AE: Compelled. It’s like that movie The Red Shoes where she puts on the shoes and she can’t stop dancing. It’s definitely in my blood, I guess. I’ve pretty much been through the ringer. I’ve had music business 101 with my last band and nothing’s stopped me yet. (laughs) And I pretty much saw it all so…I think that it is an addictive thing. I was talking to my best friend on the phone last night and she’s not a musician, but she bought a bass and she wrote her first song and she called me and she played it to me on the phone and she said “This is the coolest thing ever. I want to do this every day for the rest of my life.” (laughs) And I went “Uh-oh, you’ve got the bug.”


CM: Is it the performing, the writing, the creation of the recording itself or what?


AE: Equally…I mean, obviously right now we’re focused on performing and I have to admit that there’s no greater drug than that, but creating the music is also…I mean, when you’ve completed a song, even when you four-track a song and you hear it and you can hear what it’s going to sound like when you take it into the real studio from your head. Then finally it’s on that piece of plastic and you actually hear it completed the way you heard it in your head just walking around (laughs), it’s pretty incredible.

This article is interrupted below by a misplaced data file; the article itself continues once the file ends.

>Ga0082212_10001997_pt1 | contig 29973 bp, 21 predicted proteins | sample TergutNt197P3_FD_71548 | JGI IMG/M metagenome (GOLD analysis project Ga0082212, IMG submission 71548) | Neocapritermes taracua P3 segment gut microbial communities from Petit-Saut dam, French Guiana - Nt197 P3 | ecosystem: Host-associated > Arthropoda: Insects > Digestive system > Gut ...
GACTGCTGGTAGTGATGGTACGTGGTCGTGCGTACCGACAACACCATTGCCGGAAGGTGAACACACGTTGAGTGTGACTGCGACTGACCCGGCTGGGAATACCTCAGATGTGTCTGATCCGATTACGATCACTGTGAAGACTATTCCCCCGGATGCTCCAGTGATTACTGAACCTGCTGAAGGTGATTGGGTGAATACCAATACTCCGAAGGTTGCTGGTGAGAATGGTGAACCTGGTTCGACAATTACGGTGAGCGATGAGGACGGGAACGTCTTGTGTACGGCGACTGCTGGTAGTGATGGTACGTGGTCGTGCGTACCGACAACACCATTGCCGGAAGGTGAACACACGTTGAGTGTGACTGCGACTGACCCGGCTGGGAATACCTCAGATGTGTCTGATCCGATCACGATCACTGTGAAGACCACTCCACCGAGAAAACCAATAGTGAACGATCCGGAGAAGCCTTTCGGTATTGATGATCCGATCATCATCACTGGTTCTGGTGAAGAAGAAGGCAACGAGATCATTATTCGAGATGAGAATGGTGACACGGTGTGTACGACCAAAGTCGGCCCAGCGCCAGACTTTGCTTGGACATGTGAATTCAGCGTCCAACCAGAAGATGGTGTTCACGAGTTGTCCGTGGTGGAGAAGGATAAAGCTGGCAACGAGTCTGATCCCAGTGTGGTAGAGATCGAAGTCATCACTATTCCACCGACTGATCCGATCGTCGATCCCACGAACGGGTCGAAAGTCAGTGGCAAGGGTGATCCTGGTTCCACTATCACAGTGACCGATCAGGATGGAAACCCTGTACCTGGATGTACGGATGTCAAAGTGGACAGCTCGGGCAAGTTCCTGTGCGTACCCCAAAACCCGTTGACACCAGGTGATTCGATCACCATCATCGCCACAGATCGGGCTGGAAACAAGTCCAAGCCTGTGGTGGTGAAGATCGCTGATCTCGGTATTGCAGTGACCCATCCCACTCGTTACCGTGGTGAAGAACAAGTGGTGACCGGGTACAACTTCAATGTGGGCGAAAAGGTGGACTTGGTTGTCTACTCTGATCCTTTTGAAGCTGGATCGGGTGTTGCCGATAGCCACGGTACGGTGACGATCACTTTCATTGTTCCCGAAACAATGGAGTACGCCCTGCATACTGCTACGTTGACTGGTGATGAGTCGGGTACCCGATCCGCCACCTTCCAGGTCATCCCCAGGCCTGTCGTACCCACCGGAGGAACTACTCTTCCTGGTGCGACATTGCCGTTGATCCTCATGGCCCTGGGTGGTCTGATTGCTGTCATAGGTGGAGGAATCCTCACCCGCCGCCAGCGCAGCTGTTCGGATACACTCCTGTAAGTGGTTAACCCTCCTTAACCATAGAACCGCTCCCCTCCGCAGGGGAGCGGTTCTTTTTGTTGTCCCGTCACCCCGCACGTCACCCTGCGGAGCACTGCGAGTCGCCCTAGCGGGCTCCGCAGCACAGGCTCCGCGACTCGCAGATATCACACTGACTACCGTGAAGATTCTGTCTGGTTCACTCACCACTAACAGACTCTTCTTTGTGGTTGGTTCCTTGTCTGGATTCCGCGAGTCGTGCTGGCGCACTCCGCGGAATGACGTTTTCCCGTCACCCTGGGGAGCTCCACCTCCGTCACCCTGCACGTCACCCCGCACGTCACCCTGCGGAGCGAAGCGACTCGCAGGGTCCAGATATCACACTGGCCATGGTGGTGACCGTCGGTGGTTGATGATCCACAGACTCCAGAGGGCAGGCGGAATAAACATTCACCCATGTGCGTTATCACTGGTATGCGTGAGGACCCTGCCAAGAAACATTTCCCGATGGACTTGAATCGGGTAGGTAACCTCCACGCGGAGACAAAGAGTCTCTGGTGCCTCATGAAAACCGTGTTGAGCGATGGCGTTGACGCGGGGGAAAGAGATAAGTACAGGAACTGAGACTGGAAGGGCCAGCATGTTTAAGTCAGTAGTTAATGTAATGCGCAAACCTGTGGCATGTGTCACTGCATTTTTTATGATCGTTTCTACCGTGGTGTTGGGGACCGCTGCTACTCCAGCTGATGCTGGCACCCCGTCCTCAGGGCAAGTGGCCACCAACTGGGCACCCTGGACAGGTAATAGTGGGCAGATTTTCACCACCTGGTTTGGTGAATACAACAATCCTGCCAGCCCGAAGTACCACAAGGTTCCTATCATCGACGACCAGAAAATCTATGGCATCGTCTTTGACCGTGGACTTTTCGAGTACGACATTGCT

CM: How does this material translate to live performance? What are the differences between the record and live?


AE: I think that…coming from where we come from, I think that definitely it’s more of an aggressive performance than most people expect. It’s really…we’re spent by the end. Um, we don’t hold anything back. There’s a lot of movement, a lot of activity, lots of aggression, lots of dancing, lots of…having a lot of fun up there. (laughs)


CM: Do you guys hang around and check out the rest of the show or do you get out and see the city or just crash?


AE: We have an interesting problem right now. We have a bus that’s really slow. (laughs) So by the time we’re getting into cities, it’s just enough time to pull into the venue, set up the gear and do our thing. We’re getting to do a little bit of walking around. We spent a little time in Seattle the other day which was really great, but we’re in St. Paul today and I’m looking out the window and it’s an absolutely gorgeous city so maybe, which I doubt…I don’t know if I’ll be able to do any sight-seeing but hopefully when we get to Atlanta we will, because I think we have a day off before that.


CM: You’ll be in a good area to kill some time if you’re near the venue. There’s a lot that sprung up there, like I said, around the Olympics. Anyway, how are the fans of Sugar Ray and Uncle Kracker reacting to theStart?


AE: Remarkably well!


CM: Why do you say “remarkably well”? You say that like you don’t think they would.